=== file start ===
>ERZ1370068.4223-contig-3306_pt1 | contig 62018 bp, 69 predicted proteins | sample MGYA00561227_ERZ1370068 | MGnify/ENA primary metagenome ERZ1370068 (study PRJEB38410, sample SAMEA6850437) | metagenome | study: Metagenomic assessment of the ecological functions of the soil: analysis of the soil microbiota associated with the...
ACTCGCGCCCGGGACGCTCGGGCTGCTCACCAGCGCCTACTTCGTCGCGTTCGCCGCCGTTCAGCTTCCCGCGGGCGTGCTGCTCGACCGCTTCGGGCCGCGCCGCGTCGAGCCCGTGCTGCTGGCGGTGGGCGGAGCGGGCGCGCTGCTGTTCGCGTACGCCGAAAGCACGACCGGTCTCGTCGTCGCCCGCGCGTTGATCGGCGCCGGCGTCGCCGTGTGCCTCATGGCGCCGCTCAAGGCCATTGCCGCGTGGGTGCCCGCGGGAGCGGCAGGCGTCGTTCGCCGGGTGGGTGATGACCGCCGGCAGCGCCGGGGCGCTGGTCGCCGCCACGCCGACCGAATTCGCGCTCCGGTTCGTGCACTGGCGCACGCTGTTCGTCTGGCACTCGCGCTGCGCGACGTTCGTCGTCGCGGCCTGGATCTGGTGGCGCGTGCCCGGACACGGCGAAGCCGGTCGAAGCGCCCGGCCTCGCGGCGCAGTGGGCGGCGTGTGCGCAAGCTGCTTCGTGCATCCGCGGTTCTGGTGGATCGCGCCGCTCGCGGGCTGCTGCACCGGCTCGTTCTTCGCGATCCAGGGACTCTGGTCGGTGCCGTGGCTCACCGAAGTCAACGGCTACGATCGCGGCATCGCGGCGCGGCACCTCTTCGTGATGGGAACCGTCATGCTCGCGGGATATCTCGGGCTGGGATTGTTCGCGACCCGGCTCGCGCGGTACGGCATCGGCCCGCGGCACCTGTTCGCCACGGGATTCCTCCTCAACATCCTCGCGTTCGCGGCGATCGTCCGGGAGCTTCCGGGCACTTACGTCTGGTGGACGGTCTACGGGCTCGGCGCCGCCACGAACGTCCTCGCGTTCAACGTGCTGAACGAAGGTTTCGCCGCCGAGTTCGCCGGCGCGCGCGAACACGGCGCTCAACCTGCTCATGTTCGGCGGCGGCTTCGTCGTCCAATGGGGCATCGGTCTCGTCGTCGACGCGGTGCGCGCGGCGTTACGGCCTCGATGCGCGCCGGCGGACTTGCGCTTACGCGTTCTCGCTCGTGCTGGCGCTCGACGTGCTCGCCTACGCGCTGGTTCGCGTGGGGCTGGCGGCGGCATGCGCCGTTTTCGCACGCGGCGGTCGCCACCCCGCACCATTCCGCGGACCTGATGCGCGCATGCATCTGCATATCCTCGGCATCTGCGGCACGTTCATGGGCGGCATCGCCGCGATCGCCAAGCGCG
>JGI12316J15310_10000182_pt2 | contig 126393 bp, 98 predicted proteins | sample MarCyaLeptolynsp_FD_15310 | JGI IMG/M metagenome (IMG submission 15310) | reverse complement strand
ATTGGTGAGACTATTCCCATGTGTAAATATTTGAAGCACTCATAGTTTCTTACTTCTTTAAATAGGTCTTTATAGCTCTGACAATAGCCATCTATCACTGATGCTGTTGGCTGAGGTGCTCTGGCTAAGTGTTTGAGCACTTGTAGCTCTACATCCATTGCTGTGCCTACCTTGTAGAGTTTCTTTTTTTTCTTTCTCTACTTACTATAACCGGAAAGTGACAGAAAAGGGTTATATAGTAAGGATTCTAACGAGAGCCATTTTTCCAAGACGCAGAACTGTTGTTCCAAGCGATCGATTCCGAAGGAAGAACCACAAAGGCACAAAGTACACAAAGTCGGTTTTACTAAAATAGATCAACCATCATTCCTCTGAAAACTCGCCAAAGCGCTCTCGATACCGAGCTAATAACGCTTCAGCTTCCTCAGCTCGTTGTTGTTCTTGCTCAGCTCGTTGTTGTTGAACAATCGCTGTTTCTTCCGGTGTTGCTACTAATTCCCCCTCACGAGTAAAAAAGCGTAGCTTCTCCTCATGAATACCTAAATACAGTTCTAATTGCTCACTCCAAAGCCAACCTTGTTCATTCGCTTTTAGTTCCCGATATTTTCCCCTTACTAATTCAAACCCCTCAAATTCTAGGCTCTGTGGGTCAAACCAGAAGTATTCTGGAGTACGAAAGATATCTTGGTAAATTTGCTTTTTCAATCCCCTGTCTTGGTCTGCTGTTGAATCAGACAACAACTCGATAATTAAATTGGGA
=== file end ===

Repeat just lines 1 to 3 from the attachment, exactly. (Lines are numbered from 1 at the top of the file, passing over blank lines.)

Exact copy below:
>ERZ1370068.4223-contig-3306_pt1 | contig 62018 bp, 69 predicted proteins | sample MGYA00561227_ERZ1370068 | MGnify/ENA primary metagenome ERZ1370068 (study PRJEB38410, sample SAMEA6850437) | metagenome | study: Metagenomic assessment of the ecological functions of the soil: analysis of the soil microbiota associated with the...
ACTCGCGCCCGGGACGCTCGGGCTGCTCACCAGCGCCTACTTCGTCGCGTTCGCCGCCGTTCAGCTTCCCGCGGGCGTGCTGCTCGACCGCTTCGGGCCGCGCCGCGTCGAGCCCGTGCTGCTGGCGGTGGGCGGAGCGGGCGCGCTGCTGTTCGCGTACGCCGAAAGCACGACCGGTCTCGTCGTCGCCCGCGCGTTGATCGGCGCCGGCGTCGCCGTGTGCCTCATGGCGCCGCTCAAGGCCATTGCCGCGTGGGTGCCCGCGGGAGCGGCAGGCGTCGTTCGCCGGGTGGGTGATGACCGCCGGCAGCGCCGGGGCGCTGGTCGCCGCCACGCCGACCGAATTCGCGCTCCGGTTCGTGCACTGGCGCACGCTGTTCGTCTGGCACTCGCGCTGCGCGACGTTCGTCGTCGCGGCCTGGATCTGGTGGCGCGTGCCCGGACACGGCGAAGCCGGTCGAAGCGCCCGGCCTCGCGGCGCAGTGGGCGGCGTGTGCGCAAGCTGCTTCGTGCATCCGCGGTTCTGGTGGATCGCGCCGCTCGCGGGCTGCTGCACCGGCTCGTTCTTCGCGATCCAGGGACTCTGGTCGGTGCCGTGGCTCACCGAAGTCAACGGCTACGATCGCGGCATCGCGGCGCGGCACCTCTTCGTGATGGGAACCGTCATGCTCGCGGGATATCTCGGGCTGGGATTGTTCGCGACCCGGCTCGCGCGGTACGGCATCGGCCCGCGGCACCTGTTCGCCACGGGATTCCTCCTCAACATCCTCGCGTTCGCGGCGATCGTCCGGGAGCTTCCGGGCACTTACGTCTGGTGGACGGTCTACGGGCTCGGCGCCGCCACGAACGTCCTCGCGTTCAACGTGCTGAACGAAGGTTTCGCCGCCGAGTTCGCCGGCGCGCGCGAACACGGCGCTCAACCTGCTCATGTTCGGCGGCGGCTTCGTCGTCCAATGGGGCATCGGTCTCGTCGTCGACGCGGTGCGCGCGGCGTTACGGCCTCGATGCGCGCCGGCGGACTTGCGCTTACGCGTTCTCGCTCGTGCTGGCGCTCGACGTGCTCGCCTACGCGCTGGTTCGCGTGGGGCTGGCGGCGGCATGCGCCGTTTTCGCACGCGGCGGTCGCCACCCCGCACCATTCCGCGGACCTGATGCGCGCATGCATCTGCATATCCTCGGCATCTGCGGCACGTTCATGGGCGGCATCGCCGCGATCGCCAAGCGCG
>JGI12316J15310_10000182_pt2 | contig 126393 bp, 98 predicted proteins | sample MarCyaLeptolynsp_FD_15310 | JGI IMG/M metagenome (IMG submission 15310) | reverse complement strand